DAILY / MAY 24, 2017  
Psychiatric News Update

Toronto Psychiatrist Brings ECHO Model to Mental Health

Resident Winners
Project ECHO (Extension of Community Health Outcomes) is a telehealth-based initiative that brings local physicians together with specialists at an academic medical center in a hub-and-spoke model to use the power of the “collective” to improve health care.

ECHO was started in 2003 to improve hepatitis care in rural New Mexico and has since spread across the globe for a variety of disciplines. At APA’s Annual Meeting, Sanjeev Sockalingam, M.D. (pictured above), an associate professor of psychiatry at the University of Toronto, discussed the implementation of ECHO for mental health care in Ontario. His talk was part of the Rapid-Fire Talks: Focus on Technology series.

As Sockalingam described, echo ontario mental health involves weekly two-hour video teleconferences led by the hub at the University of Toronto. The hub team is interdisciplinary, featuring experts in addictions, child psychiatry, trauma, and social work. The sessions include a short didactic lecture on rotating medical topics followed by intensive case discussions (anonymized) brought forward by one of the participating local centers.

Sockalingam told the audience that his group first looked at population and hospitalization data in their region to see what conditions and regions had the most need and reached out to providers in those areas. He reported that as of today, willingness to participate has been solid. The Toronto ECHO includes 52 spoke sites ranging from 22 kilometers to 1,900 kilometers from the hub, and participants at those sites include physicians, pharmacists, nurse practitioners, social workers, and other professionals.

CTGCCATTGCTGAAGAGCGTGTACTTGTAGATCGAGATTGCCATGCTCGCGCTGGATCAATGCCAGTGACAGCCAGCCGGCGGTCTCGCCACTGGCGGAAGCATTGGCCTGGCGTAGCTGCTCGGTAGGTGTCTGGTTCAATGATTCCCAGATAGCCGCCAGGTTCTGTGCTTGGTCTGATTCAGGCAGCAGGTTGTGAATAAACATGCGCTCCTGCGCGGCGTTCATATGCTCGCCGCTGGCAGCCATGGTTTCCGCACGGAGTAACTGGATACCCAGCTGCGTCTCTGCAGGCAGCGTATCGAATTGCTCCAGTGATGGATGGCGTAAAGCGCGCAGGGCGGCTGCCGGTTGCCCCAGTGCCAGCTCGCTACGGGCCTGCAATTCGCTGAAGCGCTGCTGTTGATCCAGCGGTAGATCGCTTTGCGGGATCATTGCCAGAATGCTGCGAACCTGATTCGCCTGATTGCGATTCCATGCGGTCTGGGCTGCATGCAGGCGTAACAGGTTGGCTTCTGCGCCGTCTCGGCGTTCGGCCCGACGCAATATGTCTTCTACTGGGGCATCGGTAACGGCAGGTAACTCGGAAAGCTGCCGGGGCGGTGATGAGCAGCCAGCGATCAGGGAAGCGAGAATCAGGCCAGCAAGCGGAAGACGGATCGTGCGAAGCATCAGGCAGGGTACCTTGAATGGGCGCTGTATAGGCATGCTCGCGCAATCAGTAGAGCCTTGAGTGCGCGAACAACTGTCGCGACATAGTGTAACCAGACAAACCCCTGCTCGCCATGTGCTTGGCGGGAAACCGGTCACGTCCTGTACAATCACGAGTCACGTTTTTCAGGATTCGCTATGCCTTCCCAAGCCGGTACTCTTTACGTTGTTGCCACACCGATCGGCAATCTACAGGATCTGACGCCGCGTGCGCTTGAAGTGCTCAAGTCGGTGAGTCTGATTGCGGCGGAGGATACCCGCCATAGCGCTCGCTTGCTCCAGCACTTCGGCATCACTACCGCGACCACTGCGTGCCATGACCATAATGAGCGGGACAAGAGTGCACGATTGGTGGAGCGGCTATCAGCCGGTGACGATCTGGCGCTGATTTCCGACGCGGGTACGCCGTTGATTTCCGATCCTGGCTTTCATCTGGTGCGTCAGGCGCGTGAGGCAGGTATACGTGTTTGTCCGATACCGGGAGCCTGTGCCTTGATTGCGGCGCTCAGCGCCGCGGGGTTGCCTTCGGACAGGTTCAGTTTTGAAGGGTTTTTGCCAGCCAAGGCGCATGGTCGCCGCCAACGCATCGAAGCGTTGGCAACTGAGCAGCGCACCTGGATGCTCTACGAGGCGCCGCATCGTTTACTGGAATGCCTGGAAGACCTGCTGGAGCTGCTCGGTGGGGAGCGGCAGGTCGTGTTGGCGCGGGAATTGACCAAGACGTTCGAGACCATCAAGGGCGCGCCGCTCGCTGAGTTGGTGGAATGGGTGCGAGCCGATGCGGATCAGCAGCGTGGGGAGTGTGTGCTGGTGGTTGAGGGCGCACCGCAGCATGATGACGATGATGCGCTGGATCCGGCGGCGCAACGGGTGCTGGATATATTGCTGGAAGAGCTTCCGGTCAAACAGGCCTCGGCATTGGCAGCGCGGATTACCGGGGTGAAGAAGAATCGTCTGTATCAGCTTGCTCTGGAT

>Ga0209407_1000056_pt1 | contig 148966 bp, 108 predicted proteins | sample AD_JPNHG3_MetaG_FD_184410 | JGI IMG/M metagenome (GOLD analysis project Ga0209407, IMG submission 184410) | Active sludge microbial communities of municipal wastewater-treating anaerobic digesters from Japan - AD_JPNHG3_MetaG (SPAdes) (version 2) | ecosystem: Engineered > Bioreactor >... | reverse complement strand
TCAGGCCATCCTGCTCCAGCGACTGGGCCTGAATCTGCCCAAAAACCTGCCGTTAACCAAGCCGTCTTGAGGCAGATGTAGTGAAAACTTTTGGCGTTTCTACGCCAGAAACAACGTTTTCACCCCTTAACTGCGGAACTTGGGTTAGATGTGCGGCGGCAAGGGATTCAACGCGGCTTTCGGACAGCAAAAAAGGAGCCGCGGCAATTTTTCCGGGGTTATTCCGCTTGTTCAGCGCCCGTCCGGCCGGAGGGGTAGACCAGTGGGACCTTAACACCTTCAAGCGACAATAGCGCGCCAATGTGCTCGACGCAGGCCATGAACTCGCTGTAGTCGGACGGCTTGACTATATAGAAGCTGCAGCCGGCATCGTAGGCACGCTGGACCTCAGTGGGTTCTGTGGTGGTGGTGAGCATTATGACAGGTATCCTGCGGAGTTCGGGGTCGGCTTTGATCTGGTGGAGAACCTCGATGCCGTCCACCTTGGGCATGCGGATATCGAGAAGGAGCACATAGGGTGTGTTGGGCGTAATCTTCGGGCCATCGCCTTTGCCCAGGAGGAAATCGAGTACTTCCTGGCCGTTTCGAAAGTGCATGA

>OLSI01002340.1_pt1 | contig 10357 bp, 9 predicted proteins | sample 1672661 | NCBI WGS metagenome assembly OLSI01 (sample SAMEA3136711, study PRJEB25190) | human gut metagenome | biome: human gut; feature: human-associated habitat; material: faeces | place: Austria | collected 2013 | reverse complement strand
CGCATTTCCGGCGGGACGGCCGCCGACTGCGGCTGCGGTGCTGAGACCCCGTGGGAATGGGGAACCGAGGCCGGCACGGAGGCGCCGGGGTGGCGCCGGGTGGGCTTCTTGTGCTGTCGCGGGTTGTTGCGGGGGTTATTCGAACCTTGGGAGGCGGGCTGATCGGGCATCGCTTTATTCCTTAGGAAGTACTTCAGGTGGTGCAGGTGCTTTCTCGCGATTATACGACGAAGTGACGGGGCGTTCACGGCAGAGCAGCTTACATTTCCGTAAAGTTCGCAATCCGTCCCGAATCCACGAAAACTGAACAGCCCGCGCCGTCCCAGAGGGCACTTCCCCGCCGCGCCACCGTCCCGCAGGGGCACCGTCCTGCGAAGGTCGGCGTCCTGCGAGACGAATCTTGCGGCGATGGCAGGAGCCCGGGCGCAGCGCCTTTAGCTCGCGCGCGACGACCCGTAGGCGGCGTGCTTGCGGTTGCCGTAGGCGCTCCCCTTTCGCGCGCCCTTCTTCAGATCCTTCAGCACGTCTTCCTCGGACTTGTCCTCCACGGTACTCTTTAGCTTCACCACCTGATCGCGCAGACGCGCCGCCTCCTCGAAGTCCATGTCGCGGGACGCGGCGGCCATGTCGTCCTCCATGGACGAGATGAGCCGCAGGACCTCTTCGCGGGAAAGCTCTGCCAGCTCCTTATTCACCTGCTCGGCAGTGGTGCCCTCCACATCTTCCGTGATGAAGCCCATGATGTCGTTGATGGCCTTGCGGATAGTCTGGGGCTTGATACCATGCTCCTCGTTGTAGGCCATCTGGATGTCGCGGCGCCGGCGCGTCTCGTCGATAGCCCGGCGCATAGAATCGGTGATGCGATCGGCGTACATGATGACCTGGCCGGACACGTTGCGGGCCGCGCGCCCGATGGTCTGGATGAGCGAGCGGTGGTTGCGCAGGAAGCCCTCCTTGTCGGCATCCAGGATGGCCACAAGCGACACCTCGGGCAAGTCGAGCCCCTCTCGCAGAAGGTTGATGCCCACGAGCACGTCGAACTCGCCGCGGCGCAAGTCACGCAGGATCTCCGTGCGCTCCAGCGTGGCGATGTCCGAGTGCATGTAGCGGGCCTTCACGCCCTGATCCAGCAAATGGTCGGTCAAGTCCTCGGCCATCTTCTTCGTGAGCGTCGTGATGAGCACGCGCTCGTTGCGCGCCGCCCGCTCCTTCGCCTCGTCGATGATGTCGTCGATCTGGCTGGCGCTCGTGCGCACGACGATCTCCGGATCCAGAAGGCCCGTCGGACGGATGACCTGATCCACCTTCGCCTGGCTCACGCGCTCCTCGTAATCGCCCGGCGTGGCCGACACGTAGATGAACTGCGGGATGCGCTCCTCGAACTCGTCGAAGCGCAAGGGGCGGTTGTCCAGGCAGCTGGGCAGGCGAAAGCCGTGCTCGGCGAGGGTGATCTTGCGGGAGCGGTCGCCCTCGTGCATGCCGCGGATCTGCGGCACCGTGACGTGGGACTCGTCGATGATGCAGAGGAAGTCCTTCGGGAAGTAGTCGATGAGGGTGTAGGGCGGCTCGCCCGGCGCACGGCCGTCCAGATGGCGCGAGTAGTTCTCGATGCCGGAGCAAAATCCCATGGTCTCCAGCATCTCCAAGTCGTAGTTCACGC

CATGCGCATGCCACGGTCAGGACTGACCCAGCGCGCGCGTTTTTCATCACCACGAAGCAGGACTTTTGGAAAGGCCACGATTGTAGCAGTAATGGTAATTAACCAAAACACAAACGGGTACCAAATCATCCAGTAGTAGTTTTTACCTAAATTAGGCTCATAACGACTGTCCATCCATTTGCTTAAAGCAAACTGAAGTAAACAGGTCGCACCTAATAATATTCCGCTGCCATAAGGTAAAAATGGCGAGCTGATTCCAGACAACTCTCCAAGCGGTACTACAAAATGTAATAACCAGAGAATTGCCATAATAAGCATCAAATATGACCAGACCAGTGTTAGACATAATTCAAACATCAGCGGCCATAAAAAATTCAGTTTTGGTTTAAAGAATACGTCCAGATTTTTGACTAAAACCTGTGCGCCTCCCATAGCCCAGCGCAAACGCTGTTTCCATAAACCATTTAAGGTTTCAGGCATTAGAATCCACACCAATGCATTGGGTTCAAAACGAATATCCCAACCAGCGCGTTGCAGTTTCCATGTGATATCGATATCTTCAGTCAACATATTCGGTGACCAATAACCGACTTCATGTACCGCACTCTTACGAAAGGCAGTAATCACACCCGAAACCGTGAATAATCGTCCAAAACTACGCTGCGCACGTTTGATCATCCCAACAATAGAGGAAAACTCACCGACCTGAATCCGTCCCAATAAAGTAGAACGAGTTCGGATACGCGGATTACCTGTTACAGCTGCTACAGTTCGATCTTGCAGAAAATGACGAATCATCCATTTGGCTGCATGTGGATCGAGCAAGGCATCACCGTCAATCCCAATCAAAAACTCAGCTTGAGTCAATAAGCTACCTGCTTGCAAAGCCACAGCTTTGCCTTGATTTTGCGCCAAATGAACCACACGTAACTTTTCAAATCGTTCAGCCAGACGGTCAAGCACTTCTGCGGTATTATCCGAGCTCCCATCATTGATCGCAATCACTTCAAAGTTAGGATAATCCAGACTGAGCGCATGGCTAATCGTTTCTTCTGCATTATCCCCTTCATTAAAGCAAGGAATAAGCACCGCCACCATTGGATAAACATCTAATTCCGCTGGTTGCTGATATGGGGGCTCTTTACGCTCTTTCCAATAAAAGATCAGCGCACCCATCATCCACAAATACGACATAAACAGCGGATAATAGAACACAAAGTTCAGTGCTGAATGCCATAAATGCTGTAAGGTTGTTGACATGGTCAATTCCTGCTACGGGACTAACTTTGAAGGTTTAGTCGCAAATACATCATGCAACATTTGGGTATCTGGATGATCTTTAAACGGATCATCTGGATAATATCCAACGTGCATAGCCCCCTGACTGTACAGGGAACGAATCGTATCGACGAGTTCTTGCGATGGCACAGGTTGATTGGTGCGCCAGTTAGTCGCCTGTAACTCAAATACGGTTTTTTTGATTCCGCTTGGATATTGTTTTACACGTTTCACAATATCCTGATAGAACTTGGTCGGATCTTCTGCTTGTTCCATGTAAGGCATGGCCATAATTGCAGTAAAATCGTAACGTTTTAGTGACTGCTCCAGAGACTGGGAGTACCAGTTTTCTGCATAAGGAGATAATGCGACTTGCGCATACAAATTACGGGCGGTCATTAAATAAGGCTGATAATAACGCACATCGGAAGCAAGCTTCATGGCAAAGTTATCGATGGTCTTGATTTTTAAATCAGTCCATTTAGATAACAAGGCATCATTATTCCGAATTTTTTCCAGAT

Participants in the program reported that the ECHO curriculum not only increased their knowledge of mental health, but also their diligence, made them collaborate more, and even changed some practice behaviors.

“What was especially important is that many people said this project reduced their social isolation, which is a big factor for burnout among rural health care providers,” Sockalingam said.

He added that there is still a lack of long-term data given that the program is just wrapping up its second year, and the first assessment did not collect any quantitative measures of behavior change, though he hopes to conduct additional evaluations.

“We are also trying to find that secret ingredient that works the best for mental health practitioners,” he added. “There are many variables in ECHO, but from a cost-effectiveness standpoint, we want to find what is driving the best outcomes.”

(Image: David Hathcox)



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